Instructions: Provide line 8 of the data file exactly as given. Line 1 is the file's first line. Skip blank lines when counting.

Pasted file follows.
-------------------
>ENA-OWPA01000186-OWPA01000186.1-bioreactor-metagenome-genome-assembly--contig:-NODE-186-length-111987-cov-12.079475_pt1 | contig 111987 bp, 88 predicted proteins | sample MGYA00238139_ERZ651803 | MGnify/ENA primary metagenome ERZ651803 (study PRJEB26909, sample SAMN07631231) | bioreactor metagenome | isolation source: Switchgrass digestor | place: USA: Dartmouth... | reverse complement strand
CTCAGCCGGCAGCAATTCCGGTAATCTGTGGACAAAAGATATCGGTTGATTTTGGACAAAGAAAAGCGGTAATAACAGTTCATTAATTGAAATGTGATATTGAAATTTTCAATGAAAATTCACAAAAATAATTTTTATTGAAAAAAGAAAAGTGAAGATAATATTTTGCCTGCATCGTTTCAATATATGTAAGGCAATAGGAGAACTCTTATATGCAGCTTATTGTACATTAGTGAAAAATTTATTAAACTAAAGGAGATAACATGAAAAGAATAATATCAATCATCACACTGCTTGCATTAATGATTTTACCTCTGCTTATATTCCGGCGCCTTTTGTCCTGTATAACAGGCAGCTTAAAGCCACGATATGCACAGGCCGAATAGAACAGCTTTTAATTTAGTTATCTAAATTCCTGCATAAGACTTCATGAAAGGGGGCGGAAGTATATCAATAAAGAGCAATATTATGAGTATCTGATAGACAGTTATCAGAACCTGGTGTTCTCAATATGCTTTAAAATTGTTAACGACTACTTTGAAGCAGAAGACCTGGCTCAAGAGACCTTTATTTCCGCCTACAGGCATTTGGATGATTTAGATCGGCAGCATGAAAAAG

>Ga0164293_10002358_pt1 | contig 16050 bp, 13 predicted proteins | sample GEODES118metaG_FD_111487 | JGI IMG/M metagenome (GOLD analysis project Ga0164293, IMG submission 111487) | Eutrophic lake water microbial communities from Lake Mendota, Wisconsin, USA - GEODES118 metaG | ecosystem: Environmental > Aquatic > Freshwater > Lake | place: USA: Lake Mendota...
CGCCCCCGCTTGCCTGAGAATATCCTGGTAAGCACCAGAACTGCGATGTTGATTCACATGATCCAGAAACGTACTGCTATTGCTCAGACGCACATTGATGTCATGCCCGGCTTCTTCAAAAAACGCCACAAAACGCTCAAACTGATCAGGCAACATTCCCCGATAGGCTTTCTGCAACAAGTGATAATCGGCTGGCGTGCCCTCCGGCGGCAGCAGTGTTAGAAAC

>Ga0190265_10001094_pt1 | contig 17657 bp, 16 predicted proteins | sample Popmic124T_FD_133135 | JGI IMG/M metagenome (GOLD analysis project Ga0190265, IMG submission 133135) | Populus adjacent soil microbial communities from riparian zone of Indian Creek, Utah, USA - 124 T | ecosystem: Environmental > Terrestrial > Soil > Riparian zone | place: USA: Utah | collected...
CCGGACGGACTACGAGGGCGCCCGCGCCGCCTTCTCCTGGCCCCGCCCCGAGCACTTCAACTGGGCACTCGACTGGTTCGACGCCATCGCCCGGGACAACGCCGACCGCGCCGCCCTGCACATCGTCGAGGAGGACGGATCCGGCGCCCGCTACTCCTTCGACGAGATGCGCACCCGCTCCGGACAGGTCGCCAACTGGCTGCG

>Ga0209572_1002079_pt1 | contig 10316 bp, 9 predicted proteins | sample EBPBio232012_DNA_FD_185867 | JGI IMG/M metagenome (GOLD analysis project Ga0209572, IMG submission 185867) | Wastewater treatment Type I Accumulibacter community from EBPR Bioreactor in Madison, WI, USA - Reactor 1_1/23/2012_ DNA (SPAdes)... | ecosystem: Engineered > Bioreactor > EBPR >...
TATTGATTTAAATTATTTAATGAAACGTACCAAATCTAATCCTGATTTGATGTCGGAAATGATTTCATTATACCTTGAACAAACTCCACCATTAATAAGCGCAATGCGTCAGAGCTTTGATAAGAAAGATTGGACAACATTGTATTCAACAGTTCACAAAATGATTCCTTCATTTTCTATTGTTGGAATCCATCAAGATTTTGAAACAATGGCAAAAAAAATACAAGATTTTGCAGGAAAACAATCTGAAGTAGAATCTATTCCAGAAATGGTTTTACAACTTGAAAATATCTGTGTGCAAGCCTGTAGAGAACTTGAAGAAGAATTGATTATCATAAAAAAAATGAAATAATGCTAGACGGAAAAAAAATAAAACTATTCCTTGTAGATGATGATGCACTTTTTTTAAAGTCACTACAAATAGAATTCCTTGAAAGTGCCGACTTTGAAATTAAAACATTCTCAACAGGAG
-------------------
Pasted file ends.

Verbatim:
TATTGATTTAAATTATTTAATGAAACGTACCAAATCTAATCCTGATTTGATGTCGGAAATGATTTCATTATACCTTGAACAAACTCCACCATTAATAAGCGCAATGCGTCAGAGCTTTGATAAGAAAGATTGGACAACATTGTATTCAACAGTTCACAAAATGATTCCTTCATTTTCTATTGTTGGAATCCATCAAGATTTTGAAACAATGGCAAAAAAAATACAAGATTTTGCAGGAAAACAATCTGAAGTAGAATCTATTCCAGAAATGGTTTTACAACTTGAAAATATCTGTGTGCAAGCCTGTAGAGAACTTGAAGAAGAATTGATTATCATAAAAAAAATGAAATAATGCTAGACGGAAAAAAAATAAAACTATTCCTTGTAGATGATGATGCACTTTTTTTAAAGTCACTACAAATAGAATTCCTTGAAAGTGCCGACTTTGAAATTAAAACATTCTCAACAGGAG